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Second, what is best for you as the parent?  If you want to start your child on violin at the age of three, that’s awesome, but realize you will have to be very dedicated.  Practicing with the child every day, enduring tantrums when practice gets difficult, and having a slow and steady approach to learning the instrument.  I love it when a young child gets a grasp on music early.  The students I have that started at the age of three or four have a way better understanding of music then a child that starts in 5th or 6th grade.  They have been around music longer, appreciate it, and see music almost as a second language.  It is a beautiful thing, however, it is not an easy thing to accomplish as a parent.  If you are not the type of parent that wants to dedicate yourself to learning the violin and practicing with your child every day then hold off on starting them young.  It will cause you more grief than joy.  So, unless you are a bit of a “tiger mom” it may not be best for you.

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I started the violin at the age of three.  There has never been a day, in my adulthood, that I have regretted starting the violin at such a young age.  It is why I love teaching younger students so much.  By the way, all of the children’s pictures in this post are students of mine.

Starting children young can be very rewarding.  My mom was an amazing, dedicated woman and she said there was nothing more rewarding then seeing her children come alive while playing music.  My mother also came up with the best quitting rule when it came to music.  If we ever came to our mom and said that we wanted to quit she always said that was just fine and we would mark the calendar for 6 months from the time that we asked to quit.  If 6 months later we still wanted to quit the instrument, we were allowed to do so.  You would be amazed at how often quitting an instrument is associated with an upcoming performance, current frustration with a technique, or just pure laziness. Often, after 6 months, we would not even remember wanting to quit.  I still use this rule with my own students.  It works brilliantly.  In ten years of teaching I have only had one student quit.

In closing, a child is never to young to begin to experience music. Singing to and with your child, playing music for your child, and being intentional about learning different instruments and their sounds can go a long way towards teaching your child to appreciate music. Music is not so much a talent but a gift and like all art, should be deeply appreciated.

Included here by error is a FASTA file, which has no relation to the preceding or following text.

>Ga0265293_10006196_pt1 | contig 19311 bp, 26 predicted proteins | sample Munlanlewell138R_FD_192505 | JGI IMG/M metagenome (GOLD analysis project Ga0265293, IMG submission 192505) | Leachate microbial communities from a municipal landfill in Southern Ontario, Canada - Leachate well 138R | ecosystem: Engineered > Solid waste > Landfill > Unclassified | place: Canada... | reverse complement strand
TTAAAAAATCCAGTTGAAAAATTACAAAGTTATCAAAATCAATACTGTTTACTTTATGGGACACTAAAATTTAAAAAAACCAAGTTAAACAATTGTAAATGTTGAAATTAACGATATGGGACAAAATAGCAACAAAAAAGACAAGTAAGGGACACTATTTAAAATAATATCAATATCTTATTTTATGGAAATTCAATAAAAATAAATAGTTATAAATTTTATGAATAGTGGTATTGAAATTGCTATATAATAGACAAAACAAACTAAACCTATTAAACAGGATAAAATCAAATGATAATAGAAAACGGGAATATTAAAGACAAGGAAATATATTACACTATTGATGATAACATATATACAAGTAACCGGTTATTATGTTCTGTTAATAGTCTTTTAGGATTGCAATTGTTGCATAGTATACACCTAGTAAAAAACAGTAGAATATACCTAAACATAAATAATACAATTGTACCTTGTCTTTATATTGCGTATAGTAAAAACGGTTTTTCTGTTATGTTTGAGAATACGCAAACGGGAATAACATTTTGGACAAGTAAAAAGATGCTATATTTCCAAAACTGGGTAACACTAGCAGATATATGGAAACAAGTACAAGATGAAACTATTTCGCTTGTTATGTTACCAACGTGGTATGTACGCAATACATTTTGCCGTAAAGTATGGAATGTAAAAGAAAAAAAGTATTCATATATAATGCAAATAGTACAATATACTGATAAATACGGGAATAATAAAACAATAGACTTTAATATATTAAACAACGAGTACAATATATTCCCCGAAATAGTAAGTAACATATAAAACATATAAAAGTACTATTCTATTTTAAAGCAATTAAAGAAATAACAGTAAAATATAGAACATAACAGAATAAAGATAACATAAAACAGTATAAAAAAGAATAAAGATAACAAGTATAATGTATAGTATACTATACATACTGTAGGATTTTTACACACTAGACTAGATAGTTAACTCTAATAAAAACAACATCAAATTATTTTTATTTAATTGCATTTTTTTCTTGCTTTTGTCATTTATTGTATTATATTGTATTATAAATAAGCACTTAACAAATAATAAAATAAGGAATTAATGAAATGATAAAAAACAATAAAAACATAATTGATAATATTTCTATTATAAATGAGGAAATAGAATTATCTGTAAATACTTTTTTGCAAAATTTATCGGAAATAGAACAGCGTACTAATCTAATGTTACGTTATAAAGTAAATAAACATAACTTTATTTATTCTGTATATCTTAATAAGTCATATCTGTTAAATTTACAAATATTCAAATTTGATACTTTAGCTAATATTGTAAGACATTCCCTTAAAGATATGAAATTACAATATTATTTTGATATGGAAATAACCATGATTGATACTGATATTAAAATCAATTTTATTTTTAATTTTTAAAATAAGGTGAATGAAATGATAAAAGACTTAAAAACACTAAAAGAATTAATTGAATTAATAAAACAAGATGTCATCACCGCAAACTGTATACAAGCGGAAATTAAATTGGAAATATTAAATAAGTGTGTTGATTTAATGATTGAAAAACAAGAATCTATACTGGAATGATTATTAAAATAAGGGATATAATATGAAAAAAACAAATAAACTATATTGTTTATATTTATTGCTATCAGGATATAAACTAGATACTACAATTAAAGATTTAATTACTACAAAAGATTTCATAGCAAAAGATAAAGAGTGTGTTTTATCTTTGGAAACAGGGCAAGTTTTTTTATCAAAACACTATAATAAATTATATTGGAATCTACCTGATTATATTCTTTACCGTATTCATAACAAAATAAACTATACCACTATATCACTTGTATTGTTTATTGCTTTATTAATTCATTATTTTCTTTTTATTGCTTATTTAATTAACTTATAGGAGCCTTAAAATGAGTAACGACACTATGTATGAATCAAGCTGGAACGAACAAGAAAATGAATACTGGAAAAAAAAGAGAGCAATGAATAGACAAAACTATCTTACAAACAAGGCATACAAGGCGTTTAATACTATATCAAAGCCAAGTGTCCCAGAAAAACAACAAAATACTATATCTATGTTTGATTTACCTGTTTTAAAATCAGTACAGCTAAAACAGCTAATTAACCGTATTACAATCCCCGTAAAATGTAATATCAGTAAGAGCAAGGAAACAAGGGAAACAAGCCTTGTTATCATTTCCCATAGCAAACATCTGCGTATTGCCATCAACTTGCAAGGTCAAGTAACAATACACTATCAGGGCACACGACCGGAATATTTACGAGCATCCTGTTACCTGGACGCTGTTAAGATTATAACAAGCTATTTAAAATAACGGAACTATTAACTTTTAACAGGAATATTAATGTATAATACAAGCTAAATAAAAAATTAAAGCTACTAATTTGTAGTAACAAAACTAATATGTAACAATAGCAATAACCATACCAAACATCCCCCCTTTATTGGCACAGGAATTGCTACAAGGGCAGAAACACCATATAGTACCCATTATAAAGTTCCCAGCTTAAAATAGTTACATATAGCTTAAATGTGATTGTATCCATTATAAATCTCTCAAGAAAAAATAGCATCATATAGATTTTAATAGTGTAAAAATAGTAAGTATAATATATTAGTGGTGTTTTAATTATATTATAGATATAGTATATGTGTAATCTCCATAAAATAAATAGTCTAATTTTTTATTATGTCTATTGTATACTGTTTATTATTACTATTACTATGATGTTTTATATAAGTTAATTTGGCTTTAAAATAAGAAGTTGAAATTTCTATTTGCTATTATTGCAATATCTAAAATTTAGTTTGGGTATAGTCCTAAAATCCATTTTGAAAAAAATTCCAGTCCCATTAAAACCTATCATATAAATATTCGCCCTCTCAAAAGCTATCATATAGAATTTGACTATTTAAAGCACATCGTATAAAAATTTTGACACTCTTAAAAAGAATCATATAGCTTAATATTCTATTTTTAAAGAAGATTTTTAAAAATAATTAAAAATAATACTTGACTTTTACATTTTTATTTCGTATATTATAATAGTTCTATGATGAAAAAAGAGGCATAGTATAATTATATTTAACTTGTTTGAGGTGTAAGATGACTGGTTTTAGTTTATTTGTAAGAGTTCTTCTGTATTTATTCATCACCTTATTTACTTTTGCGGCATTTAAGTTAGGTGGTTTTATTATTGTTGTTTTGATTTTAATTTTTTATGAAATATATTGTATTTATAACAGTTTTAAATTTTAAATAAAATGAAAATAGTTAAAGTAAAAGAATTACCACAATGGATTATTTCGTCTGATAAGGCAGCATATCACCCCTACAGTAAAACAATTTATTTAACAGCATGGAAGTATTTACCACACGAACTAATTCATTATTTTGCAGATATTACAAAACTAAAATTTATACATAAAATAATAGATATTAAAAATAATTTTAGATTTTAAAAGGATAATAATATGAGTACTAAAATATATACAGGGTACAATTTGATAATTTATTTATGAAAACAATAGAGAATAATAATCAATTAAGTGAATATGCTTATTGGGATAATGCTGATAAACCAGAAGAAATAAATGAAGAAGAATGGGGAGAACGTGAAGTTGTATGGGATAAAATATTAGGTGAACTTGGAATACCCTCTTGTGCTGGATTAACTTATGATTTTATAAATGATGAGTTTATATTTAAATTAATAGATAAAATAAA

I would start by watching the “Goat Rodeo” sessions on YouTube with your child. Totally entertaining and lively. They will love them.  You can click here to see what I’m talking about. 🙂

Violin and Fiddle: Are They the Same?

Fiddle players get a lot a lot of flack for being lazy violinists while violinists get teased for being snobby fiddle players. There’s even a joke: “What the difference between a violin and a fiddle? A fiddle is fun to listen to.”

So, what is the difference between a fiddle and a violin? At it’s core, nothing. Violin and fiddle players use the exact same instrument. The only difference that could occur is in the “set-up” of the instrument.

Itzhak Perlman, world famous violinist
Itzhak Perlman, world famous violinist.

Amplification set-up: Violinist tend to play in orchestras, quartets, trios and do not often have to use a mic to be amplified over other instruments. Fiddle players, on the other hand often play with bass, guitar and drums and often need a “pick-up” or microphone of some kind to amplify themselves over the other instruments.

String set-up: There are hundreds of kinds of violin strings. Each violinist or fiddle player will have their particular kind of string they like to use best. In general though, fiddle players prefer a steel string for their direct and clear sound. Violinists can talk for hours about different kinds of strings and why they use the type of string they do. It might be one of the reasons why violinists are considered snobby.

Bridge set-up: Often fiddle players have their bridge shaved down because fiddle playing has a lot of chords and double stops. Having a lower bridge helps to keep the strings on a more level plane, making it easier to hit chords. The classical violin style is associated more with single notes so having a more arched bridge is preferred.

So, what’s harder the violin or the fiddle? Violin players and fiddles players, while using basically the same instruments, have entirely different skill sets. A fiddle player is striving to often play super tricky rhythms and lots of doubles stops (playing two notes at once) and chords (playing three to four notes at once). A classical violinist, will be striving to produce clear tone, vibrato and learning the different positions on the violin.

I travel often and without fail whenever I am walking through an airport with my violin on my back a get the questions, “Is that an instrument?”. My response is always the same, “Yes, a violin.” I would say about five out of ten times the response back is, “Oh, my grandfather played the fiddle. Do you fiddle?” I always want to respond yes to this question, but instead I say, “I can fiddle.” I can fiddle and in fact I enjoy fiddle music but I was trained to play classical violin and know that my fiddle playing methods fall short compared to the great fiddle players.

The reality is that In whatever genre of music you play, being proficient at it requires practice, dedication and skill. This has very little to do with the instrument and more to do with the heart, focus and love of the genre of music you are playing.

Mark O'Connor-world famous fiddler.
Mark O’Connor, world famous fiddler.